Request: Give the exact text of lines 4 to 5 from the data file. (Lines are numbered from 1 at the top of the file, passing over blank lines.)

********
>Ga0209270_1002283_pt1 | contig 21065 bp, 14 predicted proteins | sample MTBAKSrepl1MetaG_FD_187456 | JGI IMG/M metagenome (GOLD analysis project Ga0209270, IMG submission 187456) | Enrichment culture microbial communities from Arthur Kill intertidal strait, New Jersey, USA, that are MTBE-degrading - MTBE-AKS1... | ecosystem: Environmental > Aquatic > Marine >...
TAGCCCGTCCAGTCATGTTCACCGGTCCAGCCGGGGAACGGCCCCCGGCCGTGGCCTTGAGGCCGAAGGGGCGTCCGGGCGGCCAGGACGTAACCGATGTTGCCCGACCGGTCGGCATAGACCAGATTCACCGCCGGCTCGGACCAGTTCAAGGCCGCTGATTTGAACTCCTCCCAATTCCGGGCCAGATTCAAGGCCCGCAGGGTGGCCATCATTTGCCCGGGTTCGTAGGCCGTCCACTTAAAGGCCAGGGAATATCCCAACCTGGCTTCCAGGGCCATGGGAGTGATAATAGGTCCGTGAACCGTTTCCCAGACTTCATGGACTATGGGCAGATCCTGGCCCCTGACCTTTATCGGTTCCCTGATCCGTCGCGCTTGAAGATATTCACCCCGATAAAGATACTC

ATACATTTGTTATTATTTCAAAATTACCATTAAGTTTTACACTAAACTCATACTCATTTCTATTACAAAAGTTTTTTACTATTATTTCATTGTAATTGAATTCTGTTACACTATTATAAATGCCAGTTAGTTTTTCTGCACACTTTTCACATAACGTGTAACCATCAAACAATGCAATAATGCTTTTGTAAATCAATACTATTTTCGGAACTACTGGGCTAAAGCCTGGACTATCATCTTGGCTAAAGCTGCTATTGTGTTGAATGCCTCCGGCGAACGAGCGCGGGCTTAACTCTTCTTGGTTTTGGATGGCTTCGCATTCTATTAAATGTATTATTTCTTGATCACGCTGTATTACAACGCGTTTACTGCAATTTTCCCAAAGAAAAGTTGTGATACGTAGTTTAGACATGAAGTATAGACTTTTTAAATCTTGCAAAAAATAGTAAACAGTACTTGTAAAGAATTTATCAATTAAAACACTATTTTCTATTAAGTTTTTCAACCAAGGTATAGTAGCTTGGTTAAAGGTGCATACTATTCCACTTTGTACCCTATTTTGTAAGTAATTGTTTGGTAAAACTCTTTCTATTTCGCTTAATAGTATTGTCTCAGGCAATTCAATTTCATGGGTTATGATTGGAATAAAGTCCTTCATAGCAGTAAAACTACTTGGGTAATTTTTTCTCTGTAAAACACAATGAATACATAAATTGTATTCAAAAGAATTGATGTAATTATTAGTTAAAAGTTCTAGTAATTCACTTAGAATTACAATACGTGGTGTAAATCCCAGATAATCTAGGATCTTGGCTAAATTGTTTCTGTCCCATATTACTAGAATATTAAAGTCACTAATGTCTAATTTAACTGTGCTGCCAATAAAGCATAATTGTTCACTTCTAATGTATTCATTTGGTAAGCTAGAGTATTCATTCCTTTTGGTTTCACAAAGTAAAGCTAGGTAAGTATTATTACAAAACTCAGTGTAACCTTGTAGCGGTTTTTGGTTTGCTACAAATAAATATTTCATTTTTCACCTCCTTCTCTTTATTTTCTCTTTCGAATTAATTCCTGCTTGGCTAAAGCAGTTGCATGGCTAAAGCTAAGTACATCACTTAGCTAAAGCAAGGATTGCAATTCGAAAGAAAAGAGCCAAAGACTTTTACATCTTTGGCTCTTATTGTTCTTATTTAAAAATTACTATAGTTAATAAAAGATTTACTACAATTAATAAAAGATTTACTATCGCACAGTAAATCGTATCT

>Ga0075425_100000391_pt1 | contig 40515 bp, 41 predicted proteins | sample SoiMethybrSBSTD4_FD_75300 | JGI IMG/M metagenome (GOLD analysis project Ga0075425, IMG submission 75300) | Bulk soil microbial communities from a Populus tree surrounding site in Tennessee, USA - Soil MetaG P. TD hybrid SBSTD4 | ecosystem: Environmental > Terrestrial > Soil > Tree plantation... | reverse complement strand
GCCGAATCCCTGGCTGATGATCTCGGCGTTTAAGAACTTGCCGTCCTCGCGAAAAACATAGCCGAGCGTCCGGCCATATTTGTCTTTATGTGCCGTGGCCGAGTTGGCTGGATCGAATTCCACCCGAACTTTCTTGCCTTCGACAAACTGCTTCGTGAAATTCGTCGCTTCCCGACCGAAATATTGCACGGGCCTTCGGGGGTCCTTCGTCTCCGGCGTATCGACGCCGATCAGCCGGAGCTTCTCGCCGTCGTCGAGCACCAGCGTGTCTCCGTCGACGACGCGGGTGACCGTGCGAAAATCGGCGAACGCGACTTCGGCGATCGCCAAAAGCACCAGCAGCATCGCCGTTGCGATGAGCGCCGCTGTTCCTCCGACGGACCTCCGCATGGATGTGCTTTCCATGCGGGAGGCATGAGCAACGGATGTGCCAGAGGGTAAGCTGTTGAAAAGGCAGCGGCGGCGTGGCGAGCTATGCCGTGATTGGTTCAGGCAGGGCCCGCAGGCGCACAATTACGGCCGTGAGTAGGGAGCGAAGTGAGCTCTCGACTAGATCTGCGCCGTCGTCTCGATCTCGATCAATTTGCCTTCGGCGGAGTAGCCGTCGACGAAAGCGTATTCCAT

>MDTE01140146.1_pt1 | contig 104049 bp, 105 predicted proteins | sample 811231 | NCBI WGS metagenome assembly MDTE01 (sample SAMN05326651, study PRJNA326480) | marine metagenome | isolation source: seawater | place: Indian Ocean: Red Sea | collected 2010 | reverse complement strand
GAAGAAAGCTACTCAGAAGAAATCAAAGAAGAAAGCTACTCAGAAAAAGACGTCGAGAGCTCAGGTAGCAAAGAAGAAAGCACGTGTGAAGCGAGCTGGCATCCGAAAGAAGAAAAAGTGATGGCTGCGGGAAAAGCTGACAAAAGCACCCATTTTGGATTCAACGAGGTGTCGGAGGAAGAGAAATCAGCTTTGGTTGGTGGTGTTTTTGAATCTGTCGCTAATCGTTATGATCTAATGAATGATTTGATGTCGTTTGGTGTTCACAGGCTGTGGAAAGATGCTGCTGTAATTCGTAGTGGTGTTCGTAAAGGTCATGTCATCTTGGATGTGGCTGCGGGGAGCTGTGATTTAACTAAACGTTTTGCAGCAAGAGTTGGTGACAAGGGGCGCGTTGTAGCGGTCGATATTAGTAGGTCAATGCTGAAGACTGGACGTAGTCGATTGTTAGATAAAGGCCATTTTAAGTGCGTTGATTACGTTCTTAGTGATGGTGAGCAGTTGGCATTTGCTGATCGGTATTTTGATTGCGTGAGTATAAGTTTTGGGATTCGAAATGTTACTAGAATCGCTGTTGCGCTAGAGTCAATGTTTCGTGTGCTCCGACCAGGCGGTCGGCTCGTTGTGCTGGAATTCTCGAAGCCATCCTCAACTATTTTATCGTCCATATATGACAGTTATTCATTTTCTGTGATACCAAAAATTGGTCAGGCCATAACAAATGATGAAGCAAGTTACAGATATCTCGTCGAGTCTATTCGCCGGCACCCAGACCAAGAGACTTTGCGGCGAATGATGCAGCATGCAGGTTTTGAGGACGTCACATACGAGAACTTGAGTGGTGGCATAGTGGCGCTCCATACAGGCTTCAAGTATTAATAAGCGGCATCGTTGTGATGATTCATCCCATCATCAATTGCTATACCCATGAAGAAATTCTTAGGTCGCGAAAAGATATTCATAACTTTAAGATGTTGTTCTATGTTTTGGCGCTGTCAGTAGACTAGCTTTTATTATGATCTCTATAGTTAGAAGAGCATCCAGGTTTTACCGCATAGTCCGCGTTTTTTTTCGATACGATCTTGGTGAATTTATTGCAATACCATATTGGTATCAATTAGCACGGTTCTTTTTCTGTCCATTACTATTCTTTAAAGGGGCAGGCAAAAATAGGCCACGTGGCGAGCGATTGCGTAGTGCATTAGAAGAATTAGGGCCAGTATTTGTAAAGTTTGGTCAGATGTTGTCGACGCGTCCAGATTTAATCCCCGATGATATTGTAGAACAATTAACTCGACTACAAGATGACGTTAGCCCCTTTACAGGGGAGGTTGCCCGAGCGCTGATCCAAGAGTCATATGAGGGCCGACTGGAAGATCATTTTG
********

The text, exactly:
>Ga0075425_100000391_pt1 | contig 40515 bp, 41 predicted proteins | sample SoiMethybrSBSTD4_FD_75300 | JGI IMG/M metagenome (GOLD analysis project Ga0075425, IMG submission 75300) | Bulk soil microbial communities from a Populus tree surrounding site in Tennessee, USA - Soil MetaG P. TD hybrid SBSTD4 | ecosystem: Environmental > Terrestrial > Soil > Tree plantation... | reverse complement strand
GCCGAATCCCTGGCTGATGATCTCGGCGTTTAAGAACTTGCCGTCCTCGCGAAAAACATAGCCGAGCGTCCGGCCATATTTGTCTTTATGTGCCGTGGCCGAGTTGGCTGGATCGAATTCCACCCGAACTTTCTTGCCTTCGACAAACTGCTTCGTGAAATTCGTCGCTTCCCGACCGAAATATTGCACGGGCCTTCGGGGGTCCTTCGTCTCCGGCGTATCGACGCCGATCAGCCGGAGCTTCTCGCCGTCGTCGAGCACCAGCGTGTCTCCGTCGACGACGCGGGTGACCGTGCGAAAATCGGCGAACGCGACTTCGGCGATCGCCAAAAGCACCAGCAGCATCGCCGTTGCGATGAGCGCCGCTGTTCCTCCGACGGACCTCCGCATGGATGTGCTTTCCATGCGGGAGGCATGAGCAACGGATGTGCCAGAGGGTAAGCTGTTGAAAAGGCAGCGGCGGCGTGGCGAGCTATGCCGTGATTGGTTCAGGCAGGGCCCGCAGGCGCACAATTACGGCCGTGAGTAGGGAGCGAAGTGAGCTCTCGACTAGATCTGCGCCGTCGTCTCGATCTCGATCAATTTGCCTTCGGCGGAGTAGCCGTCGACGAAAGCGTATTCCAT